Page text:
Skip to main content

On-line centre of activity

The Kirklees Media Centre offers far more than coffee and chat, says Stephen Wade

Huddersfield is an easy and vibrant place nestling comfortably between the old and the new. Just up the road is Holmfirth, the nostalgic, media-soaked playground of Compo and his pals from BBC's Last of the Summer Wine. A university squats beside the busy ring road, and the town centre boasts a fine spread of towering Victorian buildings.

It is a town with a buzz, and Keith Jeffrey, director of the Kirklees Media Centre, proudly shows off a newsletter, with a picture of Prime Minister Tony Blair visiting the cybercafe last August. The complex has a conference centre, cafe, computer-imaging facilities and a gallery. All this is housed in an attractive stone and glass shell, welcoming and calling out modernity.

The centre was the result of a Pounds 1.5 million gamble funded by Kirklees Council and central Government. Traditional industries were receding and the town needed something futuristic and youthful. A development worker was appointed, internal markets cultured, and the centre opened in March, 1995, offering 62,000 square feet and a field of dreams for someone. The latest move is a lottery bid which may allow further expansion.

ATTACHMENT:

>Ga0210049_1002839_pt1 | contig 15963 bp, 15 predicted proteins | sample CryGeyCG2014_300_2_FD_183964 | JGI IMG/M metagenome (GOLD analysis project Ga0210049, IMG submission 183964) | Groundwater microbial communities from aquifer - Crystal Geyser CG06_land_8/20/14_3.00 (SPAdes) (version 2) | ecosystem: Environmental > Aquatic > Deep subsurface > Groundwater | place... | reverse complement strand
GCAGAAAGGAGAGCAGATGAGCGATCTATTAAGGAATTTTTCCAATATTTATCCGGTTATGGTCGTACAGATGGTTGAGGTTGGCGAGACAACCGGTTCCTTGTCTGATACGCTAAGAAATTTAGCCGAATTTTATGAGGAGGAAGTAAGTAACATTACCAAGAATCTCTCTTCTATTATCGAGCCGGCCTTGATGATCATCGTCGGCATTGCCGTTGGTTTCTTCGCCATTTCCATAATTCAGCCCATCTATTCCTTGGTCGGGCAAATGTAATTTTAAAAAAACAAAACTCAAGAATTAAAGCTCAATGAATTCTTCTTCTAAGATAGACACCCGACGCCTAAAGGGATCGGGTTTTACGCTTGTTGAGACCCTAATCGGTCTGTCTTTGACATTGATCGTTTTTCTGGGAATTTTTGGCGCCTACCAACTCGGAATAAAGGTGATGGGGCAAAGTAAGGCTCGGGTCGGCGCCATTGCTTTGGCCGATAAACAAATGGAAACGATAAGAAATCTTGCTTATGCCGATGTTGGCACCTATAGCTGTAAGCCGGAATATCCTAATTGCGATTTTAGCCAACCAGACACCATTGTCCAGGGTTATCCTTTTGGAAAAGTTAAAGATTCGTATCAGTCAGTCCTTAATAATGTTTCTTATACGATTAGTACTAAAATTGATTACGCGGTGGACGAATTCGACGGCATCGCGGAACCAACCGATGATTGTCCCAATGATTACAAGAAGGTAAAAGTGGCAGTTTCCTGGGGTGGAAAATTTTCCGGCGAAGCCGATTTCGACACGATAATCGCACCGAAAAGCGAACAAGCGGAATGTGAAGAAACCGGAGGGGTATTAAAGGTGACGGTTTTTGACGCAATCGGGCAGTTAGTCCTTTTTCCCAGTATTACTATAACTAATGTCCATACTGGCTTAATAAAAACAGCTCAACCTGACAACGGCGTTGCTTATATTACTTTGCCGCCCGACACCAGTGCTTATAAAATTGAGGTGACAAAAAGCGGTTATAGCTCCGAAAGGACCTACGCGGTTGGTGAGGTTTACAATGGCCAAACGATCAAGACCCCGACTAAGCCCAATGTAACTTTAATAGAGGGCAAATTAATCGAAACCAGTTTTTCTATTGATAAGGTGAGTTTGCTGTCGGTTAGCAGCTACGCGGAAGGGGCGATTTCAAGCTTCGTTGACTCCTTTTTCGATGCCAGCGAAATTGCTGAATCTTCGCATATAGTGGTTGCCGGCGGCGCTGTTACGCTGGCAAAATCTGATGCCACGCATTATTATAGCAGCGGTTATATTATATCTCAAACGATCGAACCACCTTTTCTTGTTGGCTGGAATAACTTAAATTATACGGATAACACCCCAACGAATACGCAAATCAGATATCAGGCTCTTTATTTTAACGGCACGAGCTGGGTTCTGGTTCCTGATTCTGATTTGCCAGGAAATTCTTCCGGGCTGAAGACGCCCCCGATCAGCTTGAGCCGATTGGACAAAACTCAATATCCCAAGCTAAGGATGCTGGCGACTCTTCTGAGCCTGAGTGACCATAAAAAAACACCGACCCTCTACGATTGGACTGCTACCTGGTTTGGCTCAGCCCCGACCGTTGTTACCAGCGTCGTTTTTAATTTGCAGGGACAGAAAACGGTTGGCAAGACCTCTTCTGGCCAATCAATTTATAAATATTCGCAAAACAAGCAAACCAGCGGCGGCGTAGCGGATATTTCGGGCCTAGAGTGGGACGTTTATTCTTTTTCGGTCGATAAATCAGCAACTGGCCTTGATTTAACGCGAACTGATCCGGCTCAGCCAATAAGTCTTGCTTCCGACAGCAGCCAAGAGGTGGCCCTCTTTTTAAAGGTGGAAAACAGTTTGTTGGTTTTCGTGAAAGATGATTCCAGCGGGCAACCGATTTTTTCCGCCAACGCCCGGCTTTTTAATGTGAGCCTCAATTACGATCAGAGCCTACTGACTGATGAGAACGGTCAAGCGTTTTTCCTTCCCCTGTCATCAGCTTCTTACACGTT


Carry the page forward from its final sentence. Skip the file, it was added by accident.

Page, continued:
One innovative plan is to create a national centre for sonic arts. Composer Trevor Wishart has already been involved.

Mr Jeffrey has been in the centre for three and a half years, and clearly enjoys the challenges and his liaison role. He points out that people of all ages and background call in for a coffee and an hour surfing the net.

But ambitious plans are afoot. Mr Jeffrey wants to give local schools and colleges increased access to media training, particularly in the area of imaging and photo CD-Rom. The expertise is in place and events are planned with Huddersfield Technical College, for instance.

The centre is home to tenants including graphic designers, audio production, media training facilities and electronic arts video.

More than 500 hundred people have had their first experience of using the Internet here. More than 16,000 visitors have called in since it opened and 21 businesses are involved. There has also been a multimedia broadcast called Channel Wow, in which a local group, the Albert Poets, teamed up with technologists to inhabit a website of the future.

And what of the future? It seems like a case of more students required - oh, and that lottery money.

Kirklees Media Centre, 7 Northumberland Street, Huddersfield HP1 1RL. Tel: 01484 431289. On November 15 the centre will be holding a conference for teachers on using the Internet. Details: 01535 663737

Log in or register for FREE to continue reading.

It only takes a moment and you'll get access to more news, plus courses, jobs and teaching resources tailored to you